In the tropics, shrews form monogamous pairs and breed throughout the year, while those living in northern temperate zones usually breed from March to November. The known gestation periods are 17-28 days. There are one or several litters a year with 2-10 young in each litter. The young are born naked and blind in a nest of dried grass or leaves placed under a shelter or in a ground cavity. Weaning appears to occur at 2-4 weeks in most forms. Some zoologists estimate the life span in the wild to be 12-18 months, possibly longer. The oldest known Crocidurinae lived approximately four years.
Among Crocidurinae, the young are hairless for the first week and fully haired at 16 days. The auditory canals of Cro-cidurinae species open between the fifth and ninth days of life and the eyes open between the thirteenth and fifteenth days. Crocidurinae species begin to wean their young after 20-22 days. The young are practically adults and are sexually mature by 2-3 months.
Within the Crocidura, gestation is 27-31 days; litter size varies from one to 10. Larger litter sizes are associated with higher energy demands on the mother. The young weigh about 0.04 oz (1 g) at birth and are weaned at around 20 days. In Crocidura russula, young females can conceive at approximately 30 days of age.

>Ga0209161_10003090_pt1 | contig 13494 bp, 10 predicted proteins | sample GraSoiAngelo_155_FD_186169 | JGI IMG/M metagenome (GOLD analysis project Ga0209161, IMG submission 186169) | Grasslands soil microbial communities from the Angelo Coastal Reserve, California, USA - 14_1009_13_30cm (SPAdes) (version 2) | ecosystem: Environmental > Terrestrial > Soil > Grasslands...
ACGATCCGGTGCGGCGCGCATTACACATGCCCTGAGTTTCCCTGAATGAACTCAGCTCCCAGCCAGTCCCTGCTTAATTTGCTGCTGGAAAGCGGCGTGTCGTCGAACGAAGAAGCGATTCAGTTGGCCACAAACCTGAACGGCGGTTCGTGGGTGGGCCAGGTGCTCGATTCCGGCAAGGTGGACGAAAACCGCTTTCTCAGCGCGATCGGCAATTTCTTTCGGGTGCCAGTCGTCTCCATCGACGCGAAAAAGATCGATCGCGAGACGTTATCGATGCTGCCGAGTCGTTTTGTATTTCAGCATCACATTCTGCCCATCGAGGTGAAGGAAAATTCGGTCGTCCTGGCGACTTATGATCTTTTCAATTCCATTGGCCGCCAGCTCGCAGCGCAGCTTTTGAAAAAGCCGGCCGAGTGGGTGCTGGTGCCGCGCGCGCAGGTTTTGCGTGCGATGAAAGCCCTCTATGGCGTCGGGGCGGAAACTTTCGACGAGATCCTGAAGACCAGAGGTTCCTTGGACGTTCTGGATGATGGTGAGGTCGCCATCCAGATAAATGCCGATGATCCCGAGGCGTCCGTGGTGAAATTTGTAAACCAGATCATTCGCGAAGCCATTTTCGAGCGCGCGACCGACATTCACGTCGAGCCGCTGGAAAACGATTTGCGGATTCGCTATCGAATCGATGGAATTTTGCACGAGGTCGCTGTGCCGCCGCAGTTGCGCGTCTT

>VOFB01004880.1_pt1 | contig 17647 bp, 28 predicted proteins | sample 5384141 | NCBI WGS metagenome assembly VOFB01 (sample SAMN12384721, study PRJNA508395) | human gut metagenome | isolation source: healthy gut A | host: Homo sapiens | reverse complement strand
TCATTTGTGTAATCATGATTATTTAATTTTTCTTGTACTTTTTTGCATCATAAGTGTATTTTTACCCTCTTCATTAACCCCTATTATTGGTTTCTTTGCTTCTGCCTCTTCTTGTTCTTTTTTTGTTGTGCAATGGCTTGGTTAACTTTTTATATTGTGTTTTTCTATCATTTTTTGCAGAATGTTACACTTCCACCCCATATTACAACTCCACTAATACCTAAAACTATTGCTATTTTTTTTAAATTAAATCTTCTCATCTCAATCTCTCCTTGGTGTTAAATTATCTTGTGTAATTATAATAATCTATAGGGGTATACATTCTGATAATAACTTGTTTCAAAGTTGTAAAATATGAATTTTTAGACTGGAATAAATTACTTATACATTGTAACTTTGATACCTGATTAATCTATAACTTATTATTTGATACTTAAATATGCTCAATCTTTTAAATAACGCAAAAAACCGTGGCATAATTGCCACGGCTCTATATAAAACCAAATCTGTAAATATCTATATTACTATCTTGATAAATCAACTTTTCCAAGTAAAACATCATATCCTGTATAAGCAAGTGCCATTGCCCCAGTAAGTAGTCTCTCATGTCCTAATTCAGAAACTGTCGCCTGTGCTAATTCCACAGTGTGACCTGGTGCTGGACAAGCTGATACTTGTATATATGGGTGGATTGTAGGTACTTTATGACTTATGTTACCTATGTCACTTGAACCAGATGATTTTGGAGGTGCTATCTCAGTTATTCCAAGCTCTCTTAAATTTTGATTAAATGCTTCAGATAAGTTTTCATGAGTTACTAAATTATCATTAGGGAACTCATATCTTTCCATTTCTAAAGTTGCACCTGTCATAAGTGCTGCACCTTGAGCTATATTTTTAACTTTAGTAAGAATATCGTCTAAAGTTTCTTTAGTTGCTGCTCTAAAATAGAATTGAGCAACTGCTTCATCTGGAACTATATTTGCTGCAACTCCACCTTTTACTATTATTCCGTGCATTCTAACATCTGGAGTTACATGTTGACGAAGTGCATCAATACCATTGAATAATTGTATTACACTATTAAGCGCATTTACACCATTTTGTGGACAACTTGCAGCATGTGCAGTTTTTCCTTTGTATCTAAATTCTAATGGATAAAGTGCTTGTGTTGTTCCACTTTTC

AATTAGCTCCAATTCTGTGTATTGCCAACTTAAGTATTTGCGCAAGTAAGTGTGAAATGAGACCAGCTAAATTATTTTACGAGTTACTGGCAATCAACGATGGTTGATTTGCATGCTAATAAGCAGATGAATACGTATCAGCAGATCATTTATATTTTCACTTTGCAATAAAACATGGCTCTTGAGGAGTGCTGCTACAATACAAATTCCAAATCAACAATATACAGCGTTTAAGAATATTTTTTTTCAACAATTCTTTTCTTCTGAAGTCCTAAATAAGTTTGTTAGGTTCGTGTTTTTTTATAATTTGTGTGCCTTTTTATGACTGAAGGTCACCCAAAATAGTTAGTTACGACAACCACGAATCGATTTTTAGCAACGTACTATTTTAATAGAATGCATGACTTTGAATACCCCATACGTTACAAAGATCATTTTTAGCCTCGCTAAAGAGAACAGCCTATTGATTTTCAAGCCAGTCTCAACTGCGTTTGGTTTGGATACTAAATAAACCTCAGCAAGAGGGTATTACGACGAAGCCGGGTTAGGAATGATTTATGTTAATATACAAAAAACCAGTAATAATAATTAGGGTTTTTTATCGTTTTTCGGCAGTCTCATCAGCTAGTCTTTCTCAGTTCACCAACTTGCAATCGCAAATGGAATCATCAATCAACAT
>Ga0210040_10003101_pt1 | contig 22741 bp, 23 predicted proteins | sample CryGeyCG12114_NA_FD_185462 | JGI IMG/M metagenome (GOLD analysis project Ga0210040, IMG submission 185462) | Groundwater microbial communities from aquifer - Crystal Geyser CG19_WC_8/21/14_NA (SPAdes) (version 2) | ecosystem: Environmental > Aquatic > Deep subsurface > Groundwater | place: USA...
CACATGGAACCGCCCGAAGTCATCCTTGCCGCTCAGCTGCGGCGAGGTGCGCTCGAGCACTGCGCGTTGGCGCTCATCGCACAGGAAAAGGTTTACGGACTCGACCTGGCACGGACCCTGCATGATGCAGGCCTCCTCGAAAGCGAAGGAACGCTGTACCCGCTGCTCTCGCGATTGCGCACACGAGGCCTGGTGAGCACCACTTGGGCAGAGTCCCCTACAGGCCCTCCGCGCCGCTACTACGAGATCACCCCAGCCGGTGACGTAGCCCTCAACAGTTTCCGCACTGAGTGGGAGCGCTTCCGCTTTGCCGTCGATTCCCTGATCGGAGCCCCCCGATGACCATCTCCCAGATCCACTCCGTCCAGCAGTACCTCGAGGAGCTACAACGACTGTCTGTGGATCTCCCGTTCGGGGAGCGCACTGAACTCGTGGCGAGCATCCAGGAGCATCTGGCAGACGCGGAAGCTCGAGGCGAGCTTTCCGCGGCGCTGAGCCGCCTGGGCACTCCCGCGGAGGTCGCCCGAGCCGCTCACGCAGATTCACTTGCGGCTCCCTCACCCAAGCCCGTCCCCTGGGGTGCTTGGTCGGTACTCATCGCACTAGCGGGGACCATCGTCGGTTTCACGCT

Some Crocidurinae species and at least one Sorex species, display an unusual caravan behavior. The mother initally carries the young infants in her mouth. Starting on the sixth to tenth day, depending on the species, the mother and her young move in a caravan. At the slightest suspicious sound, one of the baby shrews grasps its mother's fur near the base of the tail. A second shrew grabs onto the first, a third onto the second and so on until the whole litter is lined up behind the female who then pulls her train of offspring.
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